Reflections from a Returning Intern

As I near the end of my second summer at the American Antiquarian Society as an intern through the Library Internship for Nipmuc Community Members, supported by a grant from the United Way Central MA, I wanted to reflect on what this internship has done for me, and what I have been doing for it in return.

Sophia speaking to visitors during the meeting of the Northeast Regional and Digital Native American Archives Collective at AAS.

This internship has given me a passion for archives and librarianship – things I didn’t think I’d be interested in when I applied, as I’d mainly applied due to my love of books and history. I remember when I wrapped up my time at AAS last year, I was in disbelief at just how much I loved my time here and how much excitement for my future and career I came away with. It’s given me opportunities by way of admission to Simmons University for a library science degree and has given me hope for a future where I can steward cultural archives and give other youth from underprivileged communities the same opportunities I was gifted. It has fostered my love for research and has given me tools for hunting down topics I’m interested in, or for tracking down genealogies.

My main project upon returning to AAS was the John Milton Earle Papers. As a Nipmuc working under the Nipmuc Community internship, the Earle Collection was the end goal for me. Detailing land purchases and other dealings of mainly Nipmuc individuals in the 18th and 19th centuries, the Earle Papers are thought to be some of the most important manuscript items for the Nipmuc tribe. Last year, I assisted in rehousing the papers – a job that entailed poring over difficult to read handwriting and dividing items into categories of “surveys,” “deeds,” “correspondence,” etc. This year, I came back to focus on changing the description of the Earle Papers to center the Indigenous people the collection items are about. I wanted future researchers to be able to know right away that this collection is about Indigenous communities, not the white man for whom they’re named. As someone who’s struggled in research to find her people and any mention of past relatives, I wanted to make sure it’s known right away who may be found in this collection to trim down the time it may take for someone to find out if any one of these hundreds of documents mentions their tribe or their ancestors. This is what has motivated my work.

A folder from the Earle Papers containing correspondence and collected statements speculating on the relationship between a Nipmuc woman and an enslaved man. The dark brown document to the left reads “Depositions of several persons to ascertain whether a negro man by the name of Aaron was ever married to Sarah Muckamug.” (Earle Papers Folder 14)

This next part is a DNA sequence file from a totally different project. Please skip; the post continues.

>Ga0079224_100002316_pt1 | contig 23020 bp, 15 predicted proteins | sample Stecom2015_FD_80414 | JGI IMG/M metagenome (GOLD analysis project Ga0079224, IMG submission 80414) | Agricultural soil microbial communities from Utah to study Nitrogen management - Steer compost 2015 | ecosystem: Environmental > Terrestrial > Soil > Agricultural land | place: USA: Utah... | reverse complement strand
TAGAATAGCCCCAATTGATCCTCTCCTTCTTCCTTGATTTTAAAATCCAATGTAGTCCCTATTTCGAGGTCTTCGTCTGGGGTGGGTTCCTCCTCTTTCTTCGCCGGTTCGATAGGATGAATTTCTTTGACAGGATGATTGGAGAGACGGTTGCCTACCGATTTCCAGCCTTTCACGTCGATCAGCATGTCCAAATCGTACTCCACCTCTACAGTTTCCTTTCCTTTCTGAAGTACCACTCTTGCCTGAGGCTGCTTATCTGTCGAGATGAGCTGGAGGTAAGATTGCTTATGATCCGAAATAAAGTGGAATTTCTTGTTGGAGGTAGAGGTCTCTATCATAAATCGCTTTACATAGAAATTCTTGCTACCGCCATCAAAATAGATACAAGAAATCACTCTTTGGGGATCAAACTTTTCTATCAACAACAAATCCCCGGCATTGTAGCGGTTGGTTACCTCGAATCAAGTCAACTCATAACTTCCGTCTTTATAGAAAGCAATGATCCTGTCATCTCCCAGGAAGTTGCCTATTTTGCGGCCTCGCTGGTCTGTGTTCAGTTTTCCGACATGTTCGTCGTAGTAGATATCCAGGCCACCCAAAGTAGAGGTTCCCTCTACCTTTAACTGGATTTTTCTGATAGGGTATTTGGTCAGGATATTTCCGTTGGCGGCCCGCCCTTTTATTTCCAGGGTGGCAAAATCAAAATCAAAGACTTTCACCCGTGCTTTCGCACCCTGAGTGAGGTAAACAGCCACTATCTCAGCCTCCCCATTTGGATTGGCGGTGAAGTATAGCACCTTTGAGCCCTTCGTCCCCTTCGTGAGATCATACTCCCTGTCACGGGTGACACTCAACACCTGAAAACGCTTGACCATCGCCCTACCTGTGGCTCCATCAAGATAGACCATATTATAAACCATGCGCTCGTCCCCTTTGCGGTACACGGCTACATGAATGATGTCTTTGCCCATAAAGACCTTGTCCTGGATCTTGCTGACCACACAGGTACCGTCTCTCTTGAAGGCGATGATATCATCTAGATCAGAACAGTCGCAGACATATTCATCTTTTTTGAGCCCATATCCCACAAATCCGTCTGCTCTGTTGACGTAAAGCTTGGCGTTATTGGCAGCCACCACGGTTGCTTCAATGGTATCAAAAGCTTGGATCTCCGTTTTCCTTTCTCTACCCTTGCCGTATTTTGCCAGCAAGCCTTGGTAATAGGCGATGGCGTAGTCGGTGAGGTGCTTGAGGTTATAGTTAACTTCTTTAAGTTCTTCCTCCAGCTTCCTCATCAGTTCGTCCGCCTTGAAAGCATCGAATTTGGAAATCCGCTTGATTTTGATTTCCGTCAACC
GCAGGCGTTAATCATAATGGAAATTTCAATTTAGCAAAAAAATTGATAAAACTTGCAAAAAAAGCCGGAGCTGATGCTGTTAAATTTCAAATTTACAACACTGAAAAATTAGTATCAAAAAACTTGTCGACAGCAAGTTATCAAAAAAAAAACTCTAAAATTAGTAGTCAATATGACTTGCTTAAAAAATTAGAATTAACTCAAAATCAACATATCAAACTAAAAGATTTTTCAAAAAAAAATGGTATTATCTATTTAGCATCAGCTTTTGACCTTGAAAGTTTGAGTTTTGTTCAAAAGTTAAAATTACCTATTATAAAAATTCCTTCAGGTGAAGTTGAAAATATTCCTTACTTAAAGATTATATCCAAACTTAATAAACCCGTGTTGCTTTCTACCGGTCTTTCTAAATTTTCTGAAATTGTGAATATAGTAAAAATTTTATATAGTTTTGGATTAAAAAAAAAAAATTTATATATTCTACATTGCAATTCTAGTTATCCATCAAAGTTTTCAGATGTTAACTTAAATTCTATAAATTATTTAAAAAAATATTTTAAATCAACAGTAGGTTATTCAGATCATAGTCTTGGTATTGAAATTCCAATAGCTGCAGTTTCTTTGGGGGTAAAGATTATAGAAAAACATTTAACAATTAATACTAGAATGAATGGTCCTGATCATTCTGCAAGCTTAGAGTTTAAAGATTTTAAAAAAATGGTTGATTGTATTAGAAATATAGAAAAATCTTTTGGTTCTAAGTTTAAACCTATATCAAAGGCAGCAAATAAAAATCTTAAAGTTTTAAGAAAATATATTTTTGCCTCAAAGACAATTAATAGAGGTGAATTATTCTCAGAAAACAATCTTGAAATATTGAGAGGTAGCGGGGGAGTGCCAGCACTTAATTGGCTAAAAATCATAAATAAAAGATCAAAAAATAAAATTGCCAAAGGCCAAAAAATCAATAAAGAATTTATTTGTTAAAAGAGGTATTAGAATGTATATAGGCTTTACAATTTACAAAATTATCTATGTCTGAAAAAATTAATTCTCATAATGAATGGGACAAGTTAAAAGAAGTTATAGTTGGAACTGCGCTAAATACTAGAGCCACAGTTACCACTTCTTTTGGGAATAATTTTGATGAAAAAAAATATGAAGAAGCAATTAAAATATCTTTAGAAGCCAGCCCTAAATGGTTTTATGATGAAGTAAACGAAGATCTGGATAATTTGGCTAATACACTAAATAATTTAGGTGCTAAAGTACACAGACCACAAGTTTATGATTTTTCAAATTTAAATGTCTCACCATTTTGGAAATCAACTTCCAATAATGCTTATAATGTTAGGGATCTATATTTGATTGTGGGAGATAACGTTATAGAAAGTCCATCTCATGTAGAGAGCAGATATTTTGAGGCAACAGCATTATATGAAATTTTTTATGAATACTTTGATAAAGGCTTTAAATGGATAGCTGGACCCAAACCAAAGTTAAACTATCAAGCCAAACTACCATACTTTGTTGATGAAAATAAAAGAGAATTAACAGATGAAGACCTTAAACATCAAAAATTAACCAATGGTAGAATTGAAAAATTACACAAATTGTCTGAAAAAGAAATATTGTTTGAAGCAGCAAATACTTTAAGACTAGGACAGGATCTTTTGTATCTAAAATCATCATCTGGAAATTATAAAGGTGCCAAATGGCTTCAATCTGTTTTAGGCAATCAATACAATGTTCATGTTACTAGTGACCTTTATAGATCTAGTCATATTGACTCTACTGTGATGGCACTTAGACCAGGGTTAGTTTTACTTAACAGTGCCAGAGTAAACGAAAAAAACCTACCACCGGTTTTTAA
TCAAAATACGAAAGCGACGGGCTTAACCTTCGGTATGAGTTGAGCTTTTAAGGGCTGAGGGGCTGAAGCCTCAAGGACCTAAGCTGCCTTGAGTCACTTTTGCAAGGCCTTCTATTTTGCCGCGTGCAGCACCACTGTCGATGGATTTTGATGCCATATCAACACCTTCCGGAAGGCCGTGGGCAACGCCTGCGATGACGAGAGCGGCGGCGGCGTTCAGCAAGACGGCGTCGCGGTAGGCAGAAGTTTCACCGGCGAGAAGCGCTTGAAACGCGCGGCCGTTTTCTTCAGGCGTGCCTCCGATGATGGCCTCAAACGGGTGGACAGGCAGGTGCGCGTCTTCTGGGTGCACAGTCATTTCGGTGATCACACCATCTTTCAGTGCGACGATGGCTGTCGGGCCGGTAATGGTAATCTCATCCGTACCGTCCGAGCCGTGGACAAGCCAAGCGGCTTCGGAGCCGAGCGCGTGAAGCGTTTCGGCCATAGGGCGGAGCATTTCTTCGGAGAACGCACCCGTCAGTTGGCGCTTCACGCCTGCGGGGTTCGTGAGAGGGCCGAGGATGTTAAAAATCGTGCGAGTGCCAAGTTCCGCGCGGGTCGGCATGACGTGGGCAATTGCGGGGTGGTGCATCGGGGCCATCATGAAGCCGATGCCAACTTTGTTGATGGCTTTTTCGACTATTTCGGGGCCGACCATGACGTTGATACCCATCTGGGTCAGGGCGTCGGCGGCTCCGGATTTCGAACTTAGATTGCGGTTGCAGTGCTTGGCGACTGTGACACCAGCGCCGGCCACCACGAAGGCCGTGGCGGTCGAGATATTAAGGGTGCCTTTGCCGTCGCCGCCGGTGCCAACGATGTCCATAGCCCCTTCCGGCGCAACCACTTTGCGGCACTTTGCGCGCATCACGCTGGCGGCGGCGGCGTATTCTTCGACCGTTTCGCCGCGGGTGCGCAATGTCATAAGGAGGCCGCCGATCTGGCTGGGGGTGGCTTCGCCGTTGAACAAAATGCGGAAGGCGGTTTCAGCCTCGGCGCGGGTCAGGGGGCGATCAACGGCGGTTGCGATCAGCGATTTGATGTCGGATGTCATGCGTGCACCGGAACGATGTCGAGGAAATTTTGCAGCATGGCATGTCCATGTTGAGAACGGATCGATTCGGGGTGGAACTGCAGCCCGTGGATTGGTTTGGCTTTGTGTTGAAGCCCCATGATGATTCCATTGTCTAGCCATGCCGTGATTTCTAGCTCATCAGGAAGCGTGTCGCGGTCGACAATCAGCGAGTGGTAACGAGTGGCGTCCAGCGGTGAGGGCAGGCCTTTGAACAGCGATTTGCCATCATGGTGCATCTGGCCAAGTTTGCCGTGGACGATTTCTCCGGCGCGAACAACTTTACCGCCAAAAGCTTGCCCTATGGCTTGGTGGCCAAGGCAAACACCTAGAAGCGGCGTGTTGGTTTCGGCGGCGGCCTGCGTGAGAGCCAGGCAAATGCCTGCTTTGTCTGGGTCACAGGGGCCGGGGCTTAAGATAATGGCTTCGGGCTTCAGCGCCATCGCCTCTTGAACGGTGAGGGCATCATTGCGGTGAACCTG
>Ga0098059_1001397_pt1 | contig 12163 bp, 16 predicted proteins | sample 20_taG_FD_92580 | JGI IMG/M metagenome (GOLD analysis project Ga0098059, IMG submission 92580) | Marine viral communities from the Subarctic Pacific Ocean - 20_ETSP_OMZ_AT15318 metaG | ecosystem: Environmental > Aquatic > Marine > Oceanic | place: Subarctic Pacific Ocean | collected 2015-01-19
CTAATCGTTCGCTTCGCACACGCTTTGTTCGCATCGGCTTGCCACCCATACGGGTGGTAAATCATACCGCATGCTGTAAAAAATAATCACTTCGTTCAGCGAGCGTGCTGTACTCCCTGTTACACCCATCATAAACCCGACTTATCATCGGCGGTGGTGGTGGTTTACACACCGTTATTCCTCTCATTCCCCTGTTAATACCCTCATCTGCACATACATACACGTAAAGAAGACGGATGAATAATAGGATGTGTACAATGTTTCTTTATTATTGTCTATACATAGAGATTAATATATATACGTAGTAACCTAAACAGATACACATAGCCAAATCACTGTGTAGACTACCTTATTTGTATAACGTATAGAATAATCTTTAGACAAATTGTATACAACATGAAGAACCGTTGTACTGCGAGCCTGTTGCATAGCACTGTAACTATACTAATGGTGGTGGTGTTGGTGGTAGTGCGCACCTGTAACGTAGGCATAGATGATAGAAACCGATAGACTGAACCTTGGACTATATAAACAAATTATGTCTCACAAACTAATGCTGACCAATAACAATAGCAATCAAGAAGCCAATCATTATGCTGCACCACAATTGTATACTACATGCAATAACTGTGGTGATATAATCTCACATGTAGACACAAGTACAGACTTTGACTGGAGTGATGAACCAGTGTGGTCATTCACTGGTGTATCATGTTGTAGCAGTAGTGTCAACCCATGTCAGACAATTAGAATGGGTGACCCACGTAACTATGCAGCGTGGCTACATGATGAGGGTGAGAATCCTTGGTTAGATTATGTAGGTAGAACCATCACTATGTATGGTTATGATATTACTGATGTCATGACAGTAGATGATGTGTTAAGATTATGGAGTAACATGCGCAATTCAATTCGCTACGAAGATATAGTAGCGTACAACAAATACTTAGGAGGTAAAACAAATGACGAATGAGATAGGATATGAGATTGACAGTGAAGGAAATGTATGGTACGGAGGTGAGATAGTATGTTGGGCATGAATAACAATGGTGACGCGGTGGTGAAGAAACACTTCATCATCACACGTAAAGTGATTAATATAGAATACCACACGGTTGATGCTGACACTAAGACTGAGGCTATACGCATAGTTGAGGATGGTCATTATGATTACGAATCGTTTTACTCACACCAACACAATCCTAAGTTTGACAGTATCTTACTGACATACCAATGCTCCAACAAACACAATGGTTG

A lot of the heart and effort I put into this work wasn’t exactly asked of me. I spent an hour or two creating a family tree of prominent Nipmuc names mentioned in the Earle collection, just for people to have an easier time visualizing the connections between these people. This amount of effort wasn’t asked of me, but I enjoyed doing it. I’d forgotten just how much I loved doing research and hunting information down with only a name and date to guide me.

A family tree following the Printer-Burnee and Printer-Lawrence Line, all of whom are referenced in the Earle Papers. The Printer family are lateral descendants of Wowaus (James Printer), the first Indigenous printer’s apprentice in North America and the printer of the first Algonquin Bible. The genealogy was researched by Sophia using the Native Northeast Portal.

I’m not totally set on what I’ll be doing in 5-10 years, when I’ve completed a degree in Library and Information Science. So far, I can only think in terms of ideals: It’d be ideal if I could support public libraries because they supported me. It’d be ideal if I could make cultural archives accessible. It’d be ideal if I could work in the National Archives, but also at Ivy League libraries, but also at my hometown public library, but also just do research for a playwright’s next historical piece, but also help my relatives create a tribal library. I don’t have a clear plan for my future, but that doesn’t worry me the way it would have only two years ago. I feel prepared for whatever path I may end up taking, because I’ve spent these two summers working at AAS making sure I’ll be equipped for anything the future has for me.

Sophia Ramos is the summer 2023 Nipmuc Community Intern through the Library Internship for Nipmuc Community Members, supported by a grant from the United Way Central MA, returning to the role for a second summer. She is a transfer student at Simmons University where she is earning an accelerated Computer Science + Library and Information science degree. She hopes to turn her experience at AAS into a career in libraries and archives. Her summer project has been focusing on re-describing the John Milton Earle Papers.

4 thoughts on “Reflections from a Returning Intern”

  1. I’m so very proud of you Peawe Chohchohkag Moósquin! Kummonchanatamwe for our ninnimissiuúwock. Koowomonnush, Ohkas ❤️🪶

  2. I loved reading your reflection, Sophia!
    I am moved by your reevaluation and intentions moving forward to assist with community connections and knowledge-keeping. Wherever you land in life, your presence is a gift!

  3. I can feel your passion in reading this, Sophia. Your ambitions will storm through the Nipmuc community and out to the world. So proud of you! Gichi-apiitendaa gwad!

  4. Your dedication to cultural archives accessibility is admirable and I have no doubt you will make your dreams come true and share that knowledge on grand scale.

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